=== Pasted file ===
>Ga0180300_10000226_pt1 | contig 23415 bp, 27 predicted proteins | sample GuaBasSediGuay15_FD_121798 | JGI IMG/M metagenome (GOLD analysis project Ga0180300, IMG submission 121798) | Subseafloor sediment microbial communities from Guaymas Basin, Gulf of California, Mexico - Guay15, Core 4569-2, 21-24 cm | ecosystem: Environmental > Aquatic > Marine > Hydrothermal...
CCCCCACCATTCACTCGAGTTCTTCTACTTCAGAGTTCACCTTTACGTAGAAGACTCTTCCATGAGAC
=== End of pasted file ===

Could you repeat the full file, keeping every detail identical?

>Ga0180300_10000226_pt1 | contig 23415 bp, 27 predicted proteins | sample GuaBasSediGuay15_FD_121798 | JGI IMG/M metagenome (GOLD analysis project Ga0180300, IMG submission 121798) | Subseafloor sediment microbial communities from Guaymas Basin, Gulf of California, Mexico - Guay15, Core 4569-2, 21-24 cm | ecosystem: Environmental > Aquatic > Marine > Hydrothermal...
CCCCCACCATTCACTCGAGTTCTTCTACTTCAGAGTTCACCTTTACGTAGAAGACTCTTCCATGAGAC